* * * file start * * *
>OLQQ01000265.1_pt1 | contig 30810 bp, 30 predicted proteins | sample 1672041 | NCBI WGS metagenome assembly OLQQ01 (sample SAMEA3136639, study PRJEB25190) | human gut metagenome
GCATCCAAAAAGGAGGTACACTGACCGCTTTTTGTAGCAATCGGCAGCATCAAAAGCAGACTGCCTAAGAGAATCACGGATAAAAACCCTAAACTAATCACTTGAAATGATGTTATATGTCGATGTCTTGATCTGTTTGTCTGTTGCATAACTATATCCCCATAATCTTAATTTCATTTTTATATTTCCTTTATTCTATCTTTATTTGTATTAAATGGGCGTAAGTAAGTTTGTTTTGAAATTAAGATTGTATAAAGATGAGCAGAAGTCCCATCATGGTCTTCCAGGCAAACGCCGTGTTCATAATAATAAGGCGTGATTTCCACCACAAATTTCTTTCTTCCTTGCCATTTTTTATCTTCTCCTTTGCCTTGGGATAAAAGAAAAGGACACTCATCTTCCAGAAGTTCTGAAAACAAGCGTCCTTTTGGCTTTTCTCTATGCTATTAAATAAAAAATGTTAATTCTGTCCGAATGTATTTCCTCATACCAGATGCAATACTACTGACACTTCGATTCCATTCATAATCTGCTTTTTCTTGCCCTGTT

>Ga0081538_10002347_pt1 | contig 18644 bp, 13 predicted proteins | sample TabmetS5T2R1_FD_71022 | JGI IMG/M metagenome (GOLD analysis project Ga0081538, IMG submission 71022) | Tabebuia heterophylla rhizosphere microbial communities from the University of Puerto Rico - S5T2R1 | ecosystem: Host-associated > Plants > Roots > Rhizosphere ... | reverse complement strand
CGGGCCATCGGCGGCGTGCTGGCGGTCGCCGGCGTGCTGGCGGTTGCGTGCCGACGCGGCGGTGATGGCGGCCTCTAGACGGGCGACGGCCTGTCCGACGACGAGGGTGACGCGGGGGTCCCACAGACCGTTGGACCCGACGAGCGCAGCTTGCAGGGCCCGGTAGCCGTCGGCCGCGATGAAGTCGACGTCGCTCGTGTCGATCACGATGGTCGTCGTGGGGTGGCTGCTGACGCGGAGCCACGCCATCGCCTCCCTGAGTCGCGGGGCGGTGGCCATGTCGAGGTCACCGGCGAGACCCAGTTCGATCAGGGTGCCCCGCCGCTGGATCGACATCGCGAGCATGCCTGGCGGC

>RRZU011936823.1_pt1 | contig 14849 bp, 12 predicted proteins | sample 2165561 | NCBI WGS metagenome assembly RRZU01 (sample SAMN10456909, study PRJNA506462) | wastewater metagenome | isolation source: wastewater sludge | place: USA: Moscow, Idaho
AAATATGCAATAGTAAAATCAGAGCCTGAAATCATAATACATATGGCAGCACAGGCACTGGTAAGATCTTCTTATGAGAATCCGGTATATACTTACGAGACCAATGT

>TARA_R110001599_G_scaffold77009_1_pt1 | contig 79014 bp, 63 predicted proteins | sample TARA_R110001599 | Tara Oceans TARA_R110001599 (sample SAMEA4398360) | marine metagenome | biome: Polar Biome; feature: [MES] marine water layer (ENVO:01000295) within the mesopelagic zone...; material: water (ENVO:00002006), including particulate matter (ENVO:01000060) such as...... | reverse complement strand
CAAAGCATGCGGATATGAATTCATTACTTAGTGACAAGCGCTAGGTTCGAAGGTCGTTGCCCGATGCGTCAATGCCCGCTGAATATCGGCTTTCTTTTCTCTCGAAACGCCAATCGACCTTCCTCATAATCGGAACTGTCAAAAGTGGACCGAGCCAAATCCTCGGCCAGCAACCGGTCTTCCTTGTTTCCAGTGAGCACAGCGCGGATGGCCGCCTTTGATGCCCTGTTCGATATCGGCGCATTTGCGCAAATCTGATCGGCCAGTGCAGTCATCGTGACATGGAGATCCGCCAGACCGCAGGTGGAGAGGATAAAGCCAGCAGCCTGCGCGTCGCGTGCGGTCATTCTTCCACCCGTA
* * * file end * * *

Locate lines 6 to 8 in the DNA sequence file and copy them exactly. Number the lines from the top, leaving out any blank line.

AAATATGCAATAGTAAAATCAGAGCCTGAAATCATAATACATATGGCAGCACAGGCACTGGTAAGATCTTCTTATGAGAATCCGGTATATACTTACGAGACCAATGT

>TARA_R110001599_G_scaffold77009_1_pt1 | contig 79014 bp, 63 predicted proteins | sample TARA_R110001599 | Tara Oceans TARA_R110001599 (sample SAMEA4398360) | marine metagenome | biome: Polar Biome; feature: [MES] marine water layer (ENVO:01000295) within the mesopelagic zone...; material: water (ENVO:00002006), including particulate matter (ENVO:01000060) such as...... | reverse complement strand
CAAAGCATGCGGATATGAATTCATTACTTAGTGACAAGCGCTAGGTTCGAAGGTCGTTGCCCGATGCGTCAATGCCCGCTGAATATCGGCTTTCTTTTCTCTCGAAACGCCAATCGACCTTCCTCATAATCGGAACTGTCAAAAGTGGACCGAGCCAAATCCTCGGCCAGCAACCGGTCTTCCTTGTTTCCAGTGAGCACAGCGCGGATGGCCGCCTTTGATGCCCTGTTCGATATCGGCGCATTTGCGCAAATCTGATCGGCCAGTGCAGTCATCGTGACATGGAGATCCGCCAGACCGCAGGTGGAGAGGATAAAGCCAGCAGCCTGCGCGTCGCGTGCGGTCATTCTTCCACCCGTA